As Channel 4 announce the upcoming launch of the ’4Now’ second screen companion app for iOS, Kate Bulkley examines the commercial models underpinning the move by broadcasters to recapture a distracted TV audience through apps
The move is the latest by TV broadcasters to capitalise on the growing use of tablets, other “second screens” and social media.
Called 4Now, the new app will launch in July initially only on iPhone and iPad Apple devices to those viewers who have registered with Channel 4 via its on-demand service 4oD – a database that now counts nearly 8 million and includes one in three of the UK’s 16 to 24 years olds. “We see this as another way of giving registered users something else,” says Keith Underwood, director of strategy and technology at Channel 4.
The idea is to have an “always-on, centralised destination” for second screen experiences with C4 programmes. This will hopefully be easier for audiences because different apps will not have to be downloaded one by one for each TV programme. The app will aggregate show information, allow real-time quizzes and voting and allow Twitter conversations around particular shows.
There are are also potentially lucrative commercial pay-backs as well because advertisers and sponsors can be more seamlessly integrated between on-screen and on-app content across all of C4′s output and they will pay “significantly more” for an integrated sales opportunity that is possible using second screen technology.
C4 is beginning to talk to advertisers this week about some of the opportunities available. For example, sponsors of TV programme will be able to sponsor the show page for that programme on the new app. There can be links to an advertiser’s micro-site as well as the capability to do real-time, synchronised ads that are triggered on the second screen through audio recognition technology, much like ITV is doing with audio recognition ad technology app Shazam.
“The issue we have always found is that although we have developed a load of good stand-alone show apps, the issue is when that show ends, you lose that audience and in junction breaks between programmes you can’t do anything now, so with this one aggregated app you can really create some interesting experiences,” says Underwood. He adds that the launch of 4Now doesn’t “preclude” C4 from working with other third-party second screen apps like Zeebox, which is part-owned by pay TV broadcaster BSkyB, but clearly having their own app gives the broadcaster more control.
C4′s app for the Million Pound Drop game show has been the poster child for second screen apps, with some 2 million downloads to date and a live audience usage rate of 12%. But the broadcaster believes that having one aggregated app across its entire prime time schedule will significantly enhance second screen use both for viewers and for advertisers.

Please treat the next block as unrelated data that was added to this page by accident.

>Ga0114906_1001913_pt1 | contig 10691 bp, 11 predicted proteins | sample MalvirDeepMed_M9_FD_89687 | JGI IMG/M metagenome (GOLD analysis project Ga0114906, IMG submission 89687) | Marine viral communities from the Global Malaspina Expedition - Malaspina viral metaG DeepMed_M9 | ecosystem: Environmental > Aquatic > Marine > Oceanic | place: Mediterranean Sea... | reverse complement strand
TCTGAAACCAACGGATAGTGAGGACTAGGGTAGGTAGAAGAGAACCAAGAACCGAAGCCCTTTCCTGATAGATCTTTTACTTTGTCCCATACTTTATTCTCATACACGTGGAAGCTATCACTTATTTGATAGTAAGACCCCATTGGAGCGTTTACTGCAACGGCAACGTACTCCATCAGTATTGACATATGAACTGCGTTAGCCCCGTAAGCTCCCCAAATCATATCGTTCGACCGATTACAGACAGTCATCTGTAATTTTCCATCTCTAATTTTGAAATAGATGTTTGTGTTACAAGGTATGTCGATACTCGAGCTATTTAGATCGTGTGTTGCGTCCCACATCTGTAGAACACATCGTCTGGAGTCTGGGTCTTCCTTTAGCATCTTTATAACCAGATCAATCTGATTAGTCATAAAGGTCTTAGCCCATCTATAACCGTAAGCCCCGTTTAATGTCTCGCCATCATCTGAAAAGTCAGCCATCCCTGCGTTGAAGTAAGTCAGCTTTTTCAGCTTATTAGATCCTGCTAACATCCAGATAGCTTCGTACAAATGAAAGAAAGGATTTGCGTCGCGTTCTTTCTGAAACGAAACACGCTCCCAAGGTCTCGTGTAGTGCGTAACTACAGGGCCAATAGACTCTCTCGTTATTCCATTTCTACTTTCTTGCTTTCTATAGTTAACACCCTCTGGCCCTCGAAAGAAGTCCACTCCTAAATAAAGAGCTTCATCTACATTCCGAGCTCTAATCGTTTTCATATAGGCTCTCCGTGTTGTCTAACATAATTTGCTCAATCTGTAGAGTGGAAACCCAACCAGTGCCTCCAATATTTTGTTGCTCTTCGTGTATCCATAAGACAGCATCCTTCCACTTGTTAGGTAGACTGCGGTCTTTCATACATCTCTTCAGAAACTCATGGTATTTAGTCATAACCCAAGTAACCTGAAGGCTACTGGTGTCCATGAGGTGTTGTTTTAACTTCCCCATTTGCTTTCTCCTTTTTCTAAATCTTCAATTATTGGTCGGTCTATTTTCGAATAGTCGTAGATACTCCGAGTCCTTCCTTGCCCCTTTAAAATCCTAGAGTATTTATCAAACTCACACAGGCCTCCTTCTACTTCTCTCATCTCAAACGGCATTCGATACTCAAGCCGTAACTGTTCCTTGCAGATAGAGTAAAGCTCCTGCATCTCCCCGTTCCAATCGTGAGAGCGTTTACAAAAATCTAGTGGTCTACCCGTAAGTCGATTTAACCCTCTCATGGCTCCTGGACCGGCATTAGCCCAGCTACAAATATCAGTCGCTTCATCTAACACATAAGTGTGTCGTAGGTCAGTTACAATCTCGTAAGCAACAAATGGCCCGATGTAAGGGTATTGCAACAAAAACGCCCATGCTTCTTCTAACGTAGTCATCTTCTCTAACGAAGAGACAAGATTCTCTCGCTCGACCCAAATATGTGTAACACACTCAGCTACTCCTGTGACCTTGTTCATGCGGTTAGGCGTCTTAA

To date ITV has launched only programme-specific apps for big live shows like Britain’s Got Talent and XFactor and for its catch-up service ITV Player, but the biggest UK broadcaster is “developing and looking at all options” including an aggregated app approach like C4 is launching, according to an industry source.
ITV uses an ad synchronisation technology for BGT and XFactor where the mobile app for the programme includes adverts that are synced to the TV ad in real time and it released some positive statistics on second-screen advertising in late February, showing that offering so-called dual-screen (TV and a second screen) results in much stronger intent to purchase actions by viewers around products and services. Viewer engagement rates were 38% and click-through rates were nearly 9% during The X Factor finals last year.
This season’s Britain’s Got Talent app has already in the semi-final stages, reached 1 million downloads, versus 870,000 downloads for last year’s entire series. As well as “buzzing” each act using a virtual red buzzer, users can give a ‘YES/NO’ to each performance and take part in live polls. In each case, they can see what the nation (and their Facebook friends) is thinking in real time. Some 170,000 users logged into the second screen app during last Tuesday’s semi final, which is the highest number of users to date on a single show. ITV has found that the social media portion of the BGT app is key: users can follow their Twitter feed and tweet themselves without leaving the app.
A number of surveys point to rising usage of second screen devices while watching TV. According to audience measurement firm Nielsen in the US nearly 85% of tablet/smartphone users are on their devices at the same time that they are watching TV. A number of UK studies show that Britons are also multitasking at about the same level but only between 37% and 52% are using those other devices to look for something related to a show they are watching on TV.
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